Since the launch of “13 Reasons Why” on March 31st, many viewers, organizations, and parents have voiced their concern about the new Netflix show. In 13 episodes, we learn through cassette tapes why Hannah, a high school student, has committed suicide. Obviously, this is an extremely sensitive topic, because tragically it hits very close to home for many students. There has been much controversy about the series because experts say that romanticizing and showing a suicide in detail can lead to an increase in suicides.
The show certainly starts a discussion among those who are watching the program. The debates at our office have been focused on the interpersonal violence that is portrayed in “13 Reasons Why”, and it’s quite a list: hazing, stalking, shaming, revenge porn, cyber harassment, sexual assault, and rape. On top of that: lack of bystander intervention and lack of support.
Clearly in this show that high school is not a walk in the park for students, dealing with issues from grades, social pressures to fit in, and relationships to struggling to come out, being targeted by bullying and experiencing domestic violence. Everyone appears to be part of this silent, but blatant hierarchy, and those at the top are seemingly invincible. And whether we like it or not, the program is right about one thing: those at the top often get away with things. Though we see emotional breakdowns of people involved in the two rapes, the rapist himself is indifferent, refusing to see the part his actions played in this tragedy. It is tough to watch, but unfortunately, in most real life cases this is true.
As a society we have an obligation to do something about this. Take accusations seriously, believe and support survivors, punish the perpetrator instead of the victim, and take actions to prevent any kind of violence. Actions from parents such as educating our children about respect and consent. Schools can enhance this by providing sexual violence prevention education.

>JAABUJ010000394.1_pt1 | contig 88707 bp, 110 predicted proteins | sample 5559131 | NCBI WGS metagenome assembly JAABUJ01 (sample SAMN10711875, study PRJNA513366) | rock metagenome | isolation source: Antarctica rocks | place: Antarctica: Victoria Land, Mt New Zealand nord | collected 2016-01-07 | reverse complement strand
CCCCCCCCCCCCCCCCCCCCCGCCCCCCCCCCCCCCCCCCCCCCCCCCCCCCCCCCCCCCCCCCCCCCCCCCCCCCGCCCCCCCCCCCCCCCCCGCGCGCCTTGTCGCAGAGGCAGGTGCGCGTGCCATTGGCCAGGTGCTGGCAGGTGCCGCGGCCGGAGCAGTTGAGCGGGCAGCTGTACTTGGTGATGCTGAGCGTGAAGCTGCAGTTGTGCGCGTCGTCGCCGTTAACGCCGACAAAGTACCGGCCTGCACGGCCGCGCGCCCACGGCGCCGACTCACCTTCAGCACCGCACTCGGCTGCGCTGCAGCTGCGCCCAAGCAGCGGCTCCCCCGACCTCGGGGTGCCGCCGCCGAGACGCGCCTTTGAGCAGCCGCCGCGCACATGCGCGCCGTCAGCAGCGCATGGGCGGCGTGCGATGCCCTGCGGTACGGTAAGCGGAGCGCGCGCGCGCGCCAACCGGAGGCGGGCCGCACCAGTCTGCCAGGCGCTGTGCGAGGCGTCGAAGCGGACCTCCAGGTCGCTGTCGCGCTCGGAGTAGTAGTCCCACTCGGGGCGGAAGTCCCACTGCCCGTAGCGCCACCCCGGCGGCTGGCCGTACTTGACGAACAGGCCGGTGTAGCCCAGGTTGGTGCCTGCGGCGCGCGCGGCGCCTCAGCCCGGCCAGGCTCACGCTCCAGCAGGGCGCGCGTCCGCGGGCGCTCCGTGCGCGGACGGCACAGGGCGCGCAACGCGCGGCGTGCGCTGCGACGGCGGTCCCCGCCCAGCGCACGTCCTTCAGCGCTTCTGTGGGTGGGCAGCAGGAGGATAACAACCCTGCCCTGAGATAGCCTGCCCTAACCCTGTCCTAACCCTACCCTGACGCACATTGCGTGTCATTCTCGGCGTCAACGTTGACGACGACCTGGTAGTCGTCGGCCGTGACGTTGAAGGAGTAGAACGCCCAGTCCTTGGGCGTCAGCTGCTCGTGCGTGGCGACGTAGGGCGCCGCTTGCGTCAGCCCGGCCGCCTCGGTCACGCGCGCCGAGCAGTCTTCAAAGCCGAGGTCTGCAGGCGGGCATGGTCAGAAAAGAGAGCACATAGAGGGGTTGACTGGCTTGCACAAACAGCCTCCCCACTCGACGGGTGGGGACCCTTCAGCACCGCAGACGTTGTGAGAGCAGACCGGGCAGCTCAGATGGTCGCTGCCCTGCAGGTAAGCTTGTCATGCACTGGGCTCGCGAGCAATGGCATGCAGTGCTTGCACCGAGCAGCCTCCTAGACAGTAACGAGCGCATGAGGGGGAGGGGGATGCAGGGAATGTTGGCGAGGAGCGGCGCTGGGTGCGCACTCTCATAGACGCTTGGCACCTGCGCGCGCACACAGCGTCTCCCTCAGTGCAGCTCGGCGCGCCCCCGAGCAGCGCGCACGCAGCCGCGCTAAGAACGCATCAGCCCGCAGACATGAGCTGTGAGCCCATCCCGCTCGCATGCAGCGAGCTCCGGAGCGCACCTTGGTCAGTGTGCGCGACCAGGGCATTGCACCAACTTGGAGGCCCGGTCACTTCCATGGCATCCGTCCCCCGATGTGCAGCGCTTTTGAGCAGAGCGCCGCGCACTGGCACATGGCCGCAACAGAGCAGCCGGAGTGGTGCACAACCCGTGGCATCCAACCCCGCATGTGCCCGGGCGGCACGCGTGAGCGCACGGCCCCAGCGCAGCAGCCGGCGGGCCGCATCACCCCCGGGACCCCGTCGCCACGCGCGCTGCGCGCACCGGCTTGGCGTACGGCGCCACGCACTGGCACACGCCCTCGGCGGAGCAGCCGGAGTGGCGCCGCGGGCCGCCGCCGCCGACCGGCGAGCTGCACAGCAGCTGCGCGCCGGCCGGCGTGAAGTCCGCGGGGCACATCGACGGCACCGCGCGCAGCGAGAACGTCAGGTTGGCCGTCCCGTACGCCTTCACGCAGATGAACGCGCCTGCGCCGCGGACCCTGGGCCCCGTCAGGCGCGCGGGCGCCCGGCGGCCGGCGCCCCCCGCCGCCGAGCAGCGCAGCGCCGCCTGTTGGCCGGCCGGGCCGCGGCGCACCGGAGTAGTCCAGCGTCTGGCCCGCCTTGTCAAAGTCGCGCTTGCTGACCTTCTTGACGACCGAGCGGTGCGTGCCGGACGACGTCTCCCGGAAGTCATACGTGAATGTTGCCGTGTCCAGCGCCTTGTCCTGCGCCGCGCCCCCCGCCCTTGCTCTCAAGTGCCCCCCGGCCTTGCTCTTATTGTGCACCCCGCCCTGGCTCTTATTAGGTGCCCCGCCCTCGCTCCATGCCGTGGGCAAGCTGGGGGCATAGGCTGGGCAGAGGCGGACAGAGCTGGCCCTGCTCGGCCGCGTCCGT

We, at Catharsis Productions perform most of our programs for college students and military audiences. We are often asked: “why don’t you perform at high schools?” Good question: why don’t we? The truth is, we have tried, believe me. One part is that schools are underfunded and generally do not have the budget to bring in live programs. The other reason, more concerning to this discussion is: many high schools are hesitant to teach their students about consent. Sexual Education is often still taught by preaching “Don’t have sex.”, or focusing on STI’s and pregnancy prevention. And it’s often the parents who don’t want their children to be exposed to the larger discussion. What is a healthy sexual relationship (whether long lasting, or for one night)? What is consent? How do we give and GET consent? How do we treat each other with respect? And what can bystanders do to intervene and help?
It’s exactly these discussions that we need to have at an early stage. Hoping teenagers won’t drink, or be sexually active simply doesn’t suffice. They are out there in the real world, and it doesn’t get more real than high school. This is often a young person’s first contact with alcohol and any form of sexual behavior.
One takeaway we can all agree on from 13 Reasons Why is that this is the time to jump in and teach the rules of respectful and responsible behavior. If we can have ‘real talk’ with high school students or even at an earlier stage, then we—and more importantly THEY—can create a better society. The positive consequences would not only be seen in high schools but in their years to come, during college, throughout their careers and the relationships they’ll have for the rest of their lives.